We wanted to form a picture of what challenges sales managers experience due to the current crisis initiated by the global Covid-19 outbreak. Therefore, the past week we have performed a quick interview study with 30 members of the sales management network ProSales Network. During 15 minute interviews the respondents were asked how the crisis affects them, what their managerial challenges are, and what needs they experience in this situation. Some of the results are reported in this article.
New Sales is Struck Hard and Unevenly
Overall, the respondents in our study experience a heavy strike towards their new sales activities and results. Some manage to continue dialogues that have been started before the crisis, and close deals that were planned beforehand. But for most of the respondents, the past weeks have implied that a lot of new meetings and decisions either have been postponed or cancelled.
However, the effect differs between industries. For some industries there is still demand, sometimes even increasing.
For example, companies in industries like e-commerce and collection may both stand to benefit from this situation. Other industries, like accomodation and food services, have gone to an almost complete halt.
"E-retailers' volumes are going up which is good for us"
- supplier of payment solutions
Many of the respondents are also targeting a mix of different industries. An additional challenge is therefore that they experience varying effects in different customer segments. Whereas some customer segments have gone completely quiet, others scream for products and services.
Sales Managers are Reallocating Sales Resources to Segments with Potential
A few managers have implemented short-time work, but most sales organizations in the study remain intact as of today. However, sales managers are trying hard to reallocate their sales resources to better fit the new situation. One aspect of that is trying to identify customers and customer segments that still have demand and purchasing power, and quickly move sales resources to work with these segments instead.
For those sales managers that experience falling revenues all over the line and not requiring all new sales resources, some reallocate sales resources to other tasks, such as sales planning, operations, or working with existing customers.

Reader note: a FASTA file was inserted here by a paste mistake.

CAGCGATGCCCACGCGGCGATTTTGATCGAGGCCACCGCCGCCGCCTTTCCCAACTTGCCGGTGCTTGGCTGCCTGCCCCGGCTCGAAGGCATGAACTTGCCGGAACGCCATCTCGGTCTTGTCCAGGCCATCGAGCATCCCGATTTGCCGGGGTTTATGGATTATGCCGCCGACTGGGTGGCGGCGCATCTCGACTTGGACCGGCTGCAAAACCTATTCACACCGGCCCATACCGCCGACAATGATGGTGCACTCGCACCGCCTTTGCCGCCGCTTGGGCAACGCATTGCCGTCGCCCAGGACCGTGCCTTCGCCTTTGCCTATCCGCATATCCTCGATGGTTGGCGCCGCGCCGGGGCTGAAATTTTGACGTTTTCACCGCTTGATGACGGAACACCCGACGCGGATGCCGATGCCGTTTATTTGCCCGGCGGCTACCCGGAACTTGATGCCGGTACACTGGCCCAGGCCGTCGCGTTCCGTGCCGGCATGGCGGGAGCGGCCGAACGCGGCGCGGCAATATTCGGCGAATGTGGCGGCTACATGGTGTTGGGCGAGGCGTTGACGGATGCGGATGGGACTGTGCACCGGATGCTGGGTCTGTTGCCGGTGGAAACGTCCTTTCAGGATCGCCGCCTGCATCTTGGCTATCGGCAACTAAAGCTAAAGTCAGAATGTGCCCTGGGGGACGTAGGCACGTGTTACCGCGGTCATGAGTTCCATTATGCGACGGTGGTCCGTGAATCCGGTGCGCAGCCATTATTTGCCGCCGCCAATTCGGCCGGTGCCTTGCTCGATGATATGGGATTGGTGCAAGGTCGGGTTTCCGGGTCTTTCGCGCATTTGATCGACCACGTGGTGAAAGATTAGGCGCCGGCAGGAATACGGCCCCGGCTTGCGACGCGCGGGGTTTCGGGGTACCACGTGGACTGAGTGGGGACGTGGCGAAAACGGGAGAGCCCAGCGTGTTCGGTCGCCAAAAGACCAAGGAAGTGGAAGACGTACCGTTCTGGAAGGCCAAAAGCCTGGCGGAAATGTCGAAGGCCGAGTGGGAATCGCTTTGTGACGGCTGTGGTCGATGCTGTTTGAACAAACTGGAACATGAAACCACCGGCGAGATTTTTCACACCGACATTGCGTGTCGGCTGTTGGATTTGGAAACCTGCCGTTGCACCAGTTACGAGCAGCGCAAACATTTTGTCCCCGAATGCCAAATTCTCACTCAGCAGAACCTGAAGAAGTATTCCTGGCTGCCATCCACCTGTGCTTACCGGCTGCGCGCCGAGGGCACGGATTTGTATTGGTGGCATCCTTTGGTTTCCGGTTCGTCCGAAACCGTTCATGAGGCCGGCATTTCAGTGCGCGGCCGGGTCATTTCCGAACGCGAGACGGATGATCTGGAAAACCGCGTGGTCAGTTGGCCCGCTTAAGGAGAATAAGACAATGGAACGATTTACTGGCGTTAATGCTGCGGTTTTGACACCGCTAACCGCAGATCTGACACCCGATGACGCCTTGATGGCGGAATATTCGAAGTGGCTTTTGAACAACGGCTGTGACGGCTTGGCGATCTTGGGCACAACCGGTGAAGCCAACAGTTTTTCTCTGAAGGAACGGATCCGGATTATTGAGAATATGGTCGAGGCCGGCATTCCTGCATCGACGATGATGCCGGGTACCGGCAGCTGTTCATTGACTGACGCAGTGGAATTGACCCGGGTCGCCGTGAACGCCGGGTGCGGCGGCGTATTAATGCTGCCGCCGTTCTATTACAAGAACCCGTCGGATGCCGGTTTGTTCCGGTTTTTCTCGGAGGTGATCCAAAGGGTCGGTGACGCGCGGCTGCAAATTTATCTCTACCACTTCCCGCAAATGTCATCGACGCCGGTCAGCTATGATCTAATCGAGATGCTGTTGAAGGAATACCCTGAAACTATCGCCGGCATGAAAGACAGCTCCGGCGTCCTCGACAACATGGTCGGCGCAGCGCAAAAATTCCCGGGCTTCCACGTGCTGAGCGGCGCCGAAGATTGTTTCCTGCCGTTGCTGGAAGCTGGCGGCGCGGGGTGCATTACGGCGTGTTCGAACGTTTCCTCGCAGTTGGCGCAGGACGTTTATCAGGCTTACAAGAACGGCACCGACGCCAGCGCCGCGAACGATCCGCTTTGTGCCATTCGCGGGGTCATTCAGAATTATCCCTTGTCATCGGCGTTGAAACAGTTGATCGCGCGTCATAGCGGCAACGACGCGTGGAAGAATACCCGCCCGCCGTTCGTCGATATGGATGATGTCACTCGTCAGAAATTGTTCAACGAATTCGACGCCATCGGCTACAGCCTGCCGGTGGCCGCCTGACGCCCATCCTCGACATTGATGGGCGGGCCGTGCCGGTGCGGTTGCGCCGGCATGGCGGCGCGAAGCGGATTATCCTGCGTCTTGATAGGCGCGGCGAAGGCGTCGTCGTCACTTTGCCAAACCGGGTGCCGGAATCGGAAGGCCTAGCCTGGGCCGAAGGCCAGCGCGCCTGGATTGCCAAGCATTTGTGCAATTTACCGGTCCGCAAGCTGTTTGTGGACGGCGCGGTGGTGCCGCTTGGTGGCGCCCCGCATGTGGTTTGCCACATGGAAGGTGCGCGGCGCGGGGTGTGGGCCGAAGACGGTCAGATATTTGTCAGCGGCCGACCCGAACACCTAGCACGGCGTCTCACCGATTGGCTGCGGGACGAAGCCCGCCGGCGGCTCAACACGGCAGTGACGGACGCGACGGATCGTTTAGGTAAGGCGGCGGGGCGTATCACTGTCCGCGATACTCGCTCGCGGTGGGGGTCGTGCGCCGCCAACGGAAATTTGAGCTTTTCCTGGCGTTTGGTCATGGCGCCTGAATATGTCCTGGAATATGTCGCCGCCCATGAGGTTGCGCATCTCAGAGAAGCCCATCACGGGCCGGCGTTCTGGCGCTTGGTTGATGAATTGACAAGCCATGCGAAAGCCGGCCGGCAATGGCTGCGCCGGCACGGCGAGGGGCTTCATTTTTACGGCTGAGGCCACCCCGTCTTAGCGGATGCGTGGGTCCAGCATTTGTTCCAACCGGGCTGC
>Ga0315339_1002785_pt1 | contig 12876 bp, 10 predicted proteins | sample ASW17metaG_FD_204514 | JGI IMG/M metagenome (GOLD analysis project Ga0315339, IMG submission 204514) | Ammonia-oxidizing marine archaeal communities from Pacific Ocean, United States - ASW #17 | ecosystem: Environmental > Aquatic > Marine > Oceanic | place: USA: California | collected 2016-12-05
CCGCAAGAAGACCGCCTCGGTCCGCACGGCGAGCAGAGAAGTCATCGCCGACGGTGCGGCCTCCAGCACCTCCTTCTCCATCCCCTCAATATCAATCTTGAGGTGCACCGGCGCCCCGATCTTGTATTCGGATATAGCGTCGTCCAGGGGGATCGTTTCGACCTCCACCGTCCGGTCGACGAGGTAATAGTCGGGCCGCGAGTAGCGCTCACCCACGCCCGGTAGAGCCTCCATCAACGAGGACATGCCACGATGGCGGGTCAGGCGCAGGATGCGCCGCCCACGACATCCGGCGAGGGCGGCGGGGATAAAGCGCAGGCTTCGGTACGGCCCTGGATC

...and Focusing Existing Customers
A majority of our respondents express that their biggest concern right now is to protect existing revenue and make sure that existing customers are satisfied, since it is so hard to close new deals. Sales and Customer success functions are working to contact existing customers, assess their situation and make sure that they stay informed and satisfied with existing sales and deliveries. Some are also reallocating their new sales to work with up-selling on existing accounts.
They are Struggling with Leading at a Distance
At the same time as the market is dropping, sales managers have to struggle with the sudden change in ways of working. There has been a shift to almost 100% distance communication, between managers and sales reps, as well as between the reps and their customers. You’d think that technology would be the main concern, but rather few respondents complain about their technological solutions, and seem to work well with Microsoft Teams, Zoom and other tools.
However, what is more of a challenge is to build trust online, which becomes a big problem in new sales. In general, they experience that distance communication works better with existing customers, that they have met face to face before.
They also experience that it is hard to find a structure to lead at distance. For example, finding an efficient structure for team meetings online, as well as managing performance at a distance.
...and Fighting to Maintain Drive and Motivation in the Sales Force
Finally, sales managers are having a hard time keeping their sales reps active and motivated. There are several reasons for this. One is, of course, that falling sales results and a very tough market makes life tougher than usual for most sales reps. But it is no longer just about getting a lot of negative answers from potential customers. In many cases the market activity is so low that the sales force is left idle. When they have too little to do, or are reallocated to new tasks, existing performance measures are missing. This puts managers in a tough situation, not knowing how their sales force performs. It is also a big challenge to keep the sales force motivated when the environment and the future in general looks dark.
When will Focus Shift from Operations and Tactics to Strategy?
In summary, the respondents seem to tackle the crisis well, given the circumstances. They try to reallocate their focus towards existing customers and customer segments, meanwhile struggling with managing the sales organization at a distance, and maintaining a motivated and active sales force. The focus is operational and tactical, which is natural. From previous studies, we know that sales managers are among the most operatively oriented managerial positions in the organization.
However, we have also pointed to the importance of thinking strategically in a crisis situation, and start planning for the day when the economy slowly starts running again. Currently, there are few attempts to build capability for the future. For example, there is some interest in developing the competence of the sales force in the coming months, but none of our respondents think that the time is right. Soon, though, focus has to shift from crisis management to strategic sales management. What sales managers are doing today will determine their performance in the future.
Ph.D. Markus Ejenäs, ProSales Institute